Shakira visits Obama, World Bank for childhood development initiative
Of all the celebrities who come to Washington for their pet projects, only a rarified few -- Oprah, Clooney, Brad, Serena -- get a private meeting with President Obama.
Now add belly-dancing pop sensation Shakira to the list. There were, alas, none of the sexy gyrations that made the 33-year-old Colombian singer an international star. She was at her most earnest (straight blond hair, raspberry knit dress, black tights) as she stumped Monday for her latest cause: child development programs in Latin America.
The White House meetings (with staffers from the National Security Council and the Domestic Policy Council) were hush-hush, but word quickly leaked out when Shakira scored a quick, unscheduled chat in the Oval Office with Obama, whom she first met while performing at the "We Are One" inaugural concert last year.
Then it was on to the World Bank for an orchestrated "town meeting" in front of a packed atrium of international employees and fans, where Shakira and World Bank President Robert Zoellick signed a "partnership agreement" (like a prenup, but for charity) to combine forces for a $300 million initiative for childhood care. She gave a short, lovely speech that would have been ignored except for the fact she was the one giving it.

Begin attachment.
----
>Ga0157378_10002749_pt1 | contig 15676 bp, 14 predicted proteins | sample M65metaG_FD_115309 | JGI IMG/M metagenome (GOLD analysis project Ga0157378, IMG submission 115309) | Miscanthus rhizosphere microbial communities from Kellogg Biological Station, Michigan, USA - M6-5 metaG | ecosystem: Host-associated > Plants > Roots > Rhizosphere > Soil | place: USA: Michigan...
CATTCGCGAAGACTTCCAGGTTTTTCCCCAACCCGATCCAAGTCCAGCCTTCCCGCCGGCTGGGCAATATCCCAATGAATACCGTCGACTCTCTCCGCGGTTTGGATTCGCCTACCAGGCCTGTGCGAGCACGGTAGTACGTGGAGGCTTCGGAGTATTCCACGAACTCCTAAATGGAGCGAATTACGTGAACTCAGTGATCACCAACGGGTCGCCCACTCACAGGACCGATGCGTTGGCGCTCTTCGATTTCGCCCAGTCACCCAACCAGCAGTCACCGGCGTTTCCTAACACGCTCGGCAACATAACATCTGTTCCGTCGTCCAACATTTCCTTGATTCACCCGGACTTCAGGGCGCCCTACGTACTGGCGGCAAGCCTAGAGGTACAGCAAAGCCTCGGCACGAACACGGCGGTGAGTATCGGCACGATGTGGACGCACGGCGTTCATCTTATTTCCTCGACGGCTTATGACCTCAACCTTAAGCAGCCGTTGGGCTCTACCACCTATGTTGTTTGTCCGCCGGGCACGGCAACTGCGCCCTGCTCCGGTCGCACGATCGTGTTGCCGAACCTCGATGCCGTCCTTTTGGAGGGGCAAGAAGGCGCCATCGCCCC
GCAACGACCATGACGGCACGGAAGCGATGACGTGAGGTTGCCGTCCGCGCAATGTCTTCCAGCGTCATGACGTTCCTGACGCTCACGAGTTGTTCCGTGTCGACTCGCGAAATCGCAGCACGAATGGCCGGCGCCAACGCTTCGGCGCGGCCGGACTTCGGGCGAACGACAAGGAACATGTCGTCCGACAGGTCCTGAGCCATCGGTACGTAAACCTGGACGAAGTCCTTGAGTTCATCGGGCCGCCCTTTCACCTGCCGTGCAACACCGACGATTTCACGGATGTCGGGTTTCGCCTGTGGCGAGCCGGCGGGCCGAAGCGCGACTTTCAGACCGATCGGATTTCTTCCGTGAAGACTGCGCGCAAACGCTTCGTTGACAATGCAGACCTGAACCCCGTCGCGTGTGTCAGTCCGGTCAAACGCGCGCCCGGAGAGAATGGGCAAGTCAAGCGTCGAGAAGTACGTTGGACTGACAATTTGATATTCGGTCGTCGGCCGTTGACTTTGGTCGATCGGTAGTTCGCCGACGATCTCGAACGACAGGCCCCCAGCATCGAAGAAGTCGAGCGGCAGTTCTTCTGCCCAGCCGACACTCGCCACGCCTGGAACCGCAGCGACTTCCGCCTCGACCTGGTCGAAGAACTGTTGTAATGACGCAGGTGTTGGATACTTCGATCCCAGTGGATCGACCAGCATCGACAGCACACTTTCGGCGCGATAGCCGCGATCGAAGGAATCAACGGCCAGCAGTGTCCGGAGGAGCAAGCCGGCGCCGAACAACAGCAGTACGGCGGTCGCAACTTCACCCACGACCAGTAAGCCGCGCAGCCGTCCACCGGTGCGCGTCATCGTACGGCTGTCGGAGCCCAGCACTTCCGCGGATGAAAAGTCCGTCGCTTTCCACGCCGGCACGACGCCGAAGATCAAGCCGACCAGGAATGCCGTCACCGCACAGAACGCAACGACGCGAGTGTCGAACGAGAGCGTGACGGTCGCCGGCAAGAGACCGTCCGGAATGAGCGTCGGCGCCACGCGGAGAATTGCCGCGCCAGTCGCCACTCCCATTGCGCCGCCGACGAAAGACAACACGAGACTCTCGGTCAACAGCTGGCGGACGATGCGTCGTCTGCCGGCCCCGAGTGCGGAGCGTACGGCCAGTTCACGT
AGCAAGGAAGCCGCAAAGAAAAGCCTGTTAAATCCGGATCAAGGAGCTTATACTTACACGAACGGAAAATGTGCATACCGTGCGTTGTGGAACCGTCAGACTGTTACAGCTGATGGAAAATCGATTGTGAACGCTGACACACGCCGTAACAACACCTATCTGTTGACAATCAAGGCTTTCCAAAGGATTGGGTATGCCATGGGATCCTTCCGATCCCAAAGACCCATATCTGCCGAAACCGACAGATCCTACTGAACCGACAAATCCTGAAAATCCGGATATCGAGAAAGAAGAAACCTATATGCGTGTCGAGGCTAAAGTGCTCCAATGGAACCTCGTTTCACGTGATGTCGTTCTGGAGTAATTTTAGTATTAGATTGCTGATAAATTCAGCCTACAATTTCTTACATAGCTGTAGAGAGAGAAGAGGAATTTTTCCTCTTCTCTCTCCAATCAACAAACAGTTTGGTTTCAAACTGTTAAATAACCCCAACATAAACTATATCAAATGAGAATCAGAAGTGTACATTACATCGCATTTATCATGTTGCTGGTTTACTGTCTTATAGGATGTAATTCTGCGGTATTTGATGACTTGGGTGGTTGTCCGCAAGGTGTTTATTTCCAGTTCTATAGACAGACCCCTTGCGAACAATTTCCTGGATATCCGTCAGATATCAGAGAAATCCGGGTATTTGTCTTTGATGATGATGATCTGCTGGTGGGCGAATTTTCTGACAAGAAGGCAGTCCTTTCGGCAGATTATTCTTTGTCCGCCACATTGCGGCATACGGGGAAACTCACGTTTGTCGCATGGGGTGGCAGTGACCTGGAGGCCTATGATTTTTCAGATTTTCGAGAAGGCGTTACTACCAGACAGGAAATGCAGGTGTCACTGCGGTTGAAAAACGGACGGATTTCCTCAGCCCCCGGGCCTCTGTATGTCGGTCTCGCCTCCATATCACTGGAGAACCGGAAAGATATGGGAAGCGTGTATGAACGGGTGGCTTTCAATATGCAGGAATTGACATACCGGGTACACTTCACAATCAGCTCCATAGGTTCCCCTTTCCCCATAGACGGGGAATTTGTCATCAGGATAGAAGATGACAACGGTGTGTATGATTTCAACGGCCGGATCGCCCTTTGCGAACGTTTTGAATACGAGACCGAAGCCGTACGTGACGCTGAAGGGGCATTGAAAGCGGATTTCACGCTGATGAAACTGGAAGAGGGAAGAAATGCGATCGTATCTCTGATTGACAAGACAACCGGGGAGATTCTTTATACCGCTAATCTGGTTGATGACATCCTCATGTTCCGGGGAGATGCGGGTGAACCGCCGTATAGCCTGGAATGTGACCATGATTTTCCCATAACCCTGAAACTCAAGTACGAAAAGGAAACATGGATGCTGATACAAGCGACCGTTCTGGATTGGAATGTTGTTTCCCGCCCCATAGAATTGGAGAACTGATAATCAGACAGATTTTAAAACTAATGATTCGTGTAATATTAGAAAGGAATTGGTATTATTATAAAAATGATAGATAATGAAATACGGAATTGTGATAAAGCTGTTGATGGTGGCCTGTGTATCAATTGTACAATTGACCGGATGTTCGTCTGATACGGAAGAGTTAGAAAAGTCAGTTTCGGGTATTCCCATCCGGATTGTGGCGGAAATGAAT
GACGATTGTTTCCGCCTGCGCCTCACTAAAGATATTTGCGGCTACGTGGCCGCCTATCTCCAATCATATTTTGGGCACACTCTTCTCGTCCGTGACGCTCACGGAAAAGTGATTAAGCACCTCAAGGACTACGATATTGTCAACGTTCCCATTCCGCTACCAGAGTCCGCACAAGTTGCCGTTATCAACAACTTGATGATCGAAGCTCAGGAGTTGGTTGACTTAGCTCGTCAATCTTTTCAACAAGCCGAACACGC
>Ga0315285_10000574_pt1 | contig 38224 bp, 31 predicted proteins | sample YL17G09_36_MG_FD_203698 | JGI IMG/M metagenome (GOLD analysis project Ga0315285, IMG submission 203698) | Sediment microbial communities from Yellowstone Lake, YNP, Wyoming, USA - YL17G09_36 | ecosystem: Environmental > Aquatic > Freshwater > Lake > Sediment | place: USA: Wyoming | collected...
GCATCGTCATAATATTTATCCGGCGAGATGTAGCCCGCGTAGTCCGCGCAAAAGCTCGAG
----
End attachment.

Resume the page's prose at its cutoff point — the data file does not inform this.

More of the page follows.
So why did she get the high-level photo op (aside from, say, selling 50 million albums worldwide)? She founded a couple of foundations, has traveled the globe fighting poverty and opened a $6 million school in her home town of Barranquilla.
"I believe that fate can be changed," she told reporters, switching from Spanish to English. "I've been working with children who had lost all hope. ...I've also seen that providing them with an education and nutrition and a place that they can feel safe and study and learn and play has given them the opportunity to look up to a better future."
Last stop: the Hard Rock Cafe, where she mixed a little commerce with her philanthropy -- T-shirts and bracelets designed by her; a portion of the proceeds go to children in Colombia.
The Reliable Source
February 23, 2010; 1:01 AM ET
Categories: 44: Obama's Washington
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